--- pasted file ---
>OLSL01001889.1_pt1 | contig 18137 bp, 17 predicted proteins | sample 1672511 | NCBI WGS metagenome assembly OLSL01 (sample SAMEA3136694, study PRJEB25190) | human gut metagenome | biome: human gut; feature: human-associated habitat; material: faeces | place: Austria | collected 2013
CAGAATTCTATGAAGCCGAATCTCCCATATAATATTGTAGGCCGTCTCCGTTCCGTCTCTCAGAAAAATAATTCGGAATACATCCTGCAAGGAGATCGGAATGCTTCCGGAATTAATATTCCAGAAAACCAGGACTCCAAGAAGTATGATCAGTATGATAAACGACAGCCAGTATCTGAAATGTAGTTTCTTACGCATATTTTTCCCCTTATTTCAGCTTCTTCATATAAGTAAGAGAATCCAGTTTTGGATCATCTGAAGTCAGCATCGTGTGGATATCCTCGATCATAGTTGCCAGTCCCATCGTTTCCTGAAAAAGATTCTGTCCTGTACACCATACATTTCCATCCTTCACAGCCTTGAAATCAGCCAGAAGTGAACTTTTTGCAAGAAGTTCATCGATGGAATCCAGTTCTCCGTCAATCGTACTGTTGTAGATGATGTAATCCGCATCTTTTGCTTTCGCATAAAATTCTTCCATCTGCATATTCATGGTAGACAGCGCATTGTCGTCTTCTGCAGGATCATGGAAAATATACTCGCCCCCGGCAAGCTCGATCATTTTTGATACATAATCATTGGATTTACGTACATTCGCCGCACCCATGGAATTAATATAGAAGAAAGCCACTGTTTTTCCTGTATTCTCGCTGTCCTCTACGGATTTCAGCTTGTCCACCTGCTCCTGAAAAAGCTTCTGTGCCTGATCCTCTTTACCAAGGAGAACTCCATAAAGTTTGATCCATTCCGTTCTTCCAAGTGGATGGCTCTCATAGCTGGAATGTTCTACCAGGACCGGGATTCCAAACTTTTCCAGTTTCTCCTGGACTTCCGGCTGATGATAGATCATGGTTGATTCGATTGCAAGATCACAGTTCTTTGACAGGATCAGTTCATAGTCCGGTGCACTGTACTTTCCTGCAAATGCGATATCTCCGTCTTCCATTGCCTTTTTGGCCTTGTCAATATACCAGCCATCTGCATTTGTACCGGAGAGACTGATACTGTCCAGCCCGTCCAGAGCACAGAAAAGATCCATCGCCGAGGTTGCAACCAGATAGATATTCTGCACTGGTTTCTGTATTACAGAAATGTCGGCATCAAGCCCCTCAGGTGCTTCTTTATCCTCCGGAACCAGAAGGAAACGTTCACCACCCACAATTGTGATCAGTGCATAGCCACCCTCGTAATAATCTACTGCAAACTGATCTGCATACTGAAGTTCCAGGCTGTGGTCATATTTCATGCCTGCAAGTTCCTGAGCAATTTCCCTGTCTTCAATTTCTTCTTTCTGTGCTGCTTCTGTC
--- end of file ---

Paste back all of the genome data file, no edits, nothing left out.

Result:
>OLSL01001889.1_pt1 | contig 18137 bp, 17 predicted proteins | sample 1672511 | NCBI WGS metagenome assembly OLSL01 (sample SAMEA3136694, study PRJEB25190) | human gut metagenome | biome: human gut; feature: human-associated habitat; material: faeces | place: Austria | collected 2013
CAGAATTCTATGAAGCCGAATCTCCCATATAATATTGTAGGCCGTCTCCGTTCCGTCTCTCAGAAAAATAATTCGGAATACATCCTGCAAGGAGATCGGAATGCTTCCGGAATTAATATTCCAGAAAACCAGGACTCCAAGAAGTATGATCAGTATGATAAACGACAGCCAGTATCTGAAATGTAGTTTCTTACGCATATTTTTCCCCTTATTTCAGCTTCTTCATATAAGTAAGAGAATCCAGTTTTGGATCATCTGAAGTCAGCATCGTGTGGATATCCTCGATCATAGTTGCCAGTCCCATCGTTTCCTGAAAAAGATTCTGTCCTGTACACCATACATTTCCATCCTTCACAGCCTTGAAATCAGCCAGAAGTGAACTTTTTGCAAGAAGTTCATCGATGGAATCCAGTTCTCCGTCAATCGTACTGTTGTAGATGATGTAATCCGCATCTTTTGCTTTCGCATAAAATTCTTCCATCTGCATATTCATGGTAGACAGCGCATTGTCGTCTTCTGCAGGATCATGGAAAATATACTCGCCCCCGGCAAGCTCGATCATTTTTGATACATAATCATTGGATTTACGTACATTCGCCGCACCCATGGAATTAATATAGAAGAAAGCCACTGTTTTTCCTGTATTCTCGCTGTCCTCTACGGATTTCAGCTTGTCCACCTGCTCCTGAAAAAGCTTCTGTGCCTGATCCTCTTTACCAAGGAGAACTCCATAAAGTTTGATCCATTCCGTTCTTCCAAGTGGATGGCTCTCATAGCTGGAATGTTCTACCAGGACCGGGATTCCAAACTTTTCCAGTTTCTCCTGGACTTCCGGCTGATGATAGATCATGGTTGATTCGATTGCAAGATCACAGTTCTTTGACAGGATCAGTTCATAGTCCGGTGCACTGTACTTTCCTGCAAATGCGATATCTCCGTCTTCCATTGCCTTTTTGGCCTTGTCAATATACCAGCCATCTGCATTTGTACCGGAGAGACTGATACTGTCCAGCCCGTCCAGAGCACAGAAAAGATCCATCGCCGAGGTTGCAACCAGATAGATATTCTGCACTGGTTTCTGTATTACAGAAATGTCGGCATCAAGCCCCTCAGGTGCTTCTTTATCCTCCGGAACCAGAAGGAAACGTTCACCACCCACAATTGTGATCAGTGCATAGCCACCCTCGTAATAATCTACTGCAAACTGATCTGCATACTGAAGTTCCAGGCTGTGGTCATATTTCATGCCTGCAAGTTCCTGAGCAATTTCCCTGTCTTCAATTTCTTCTTTCTGTGCTGCTTCTGTC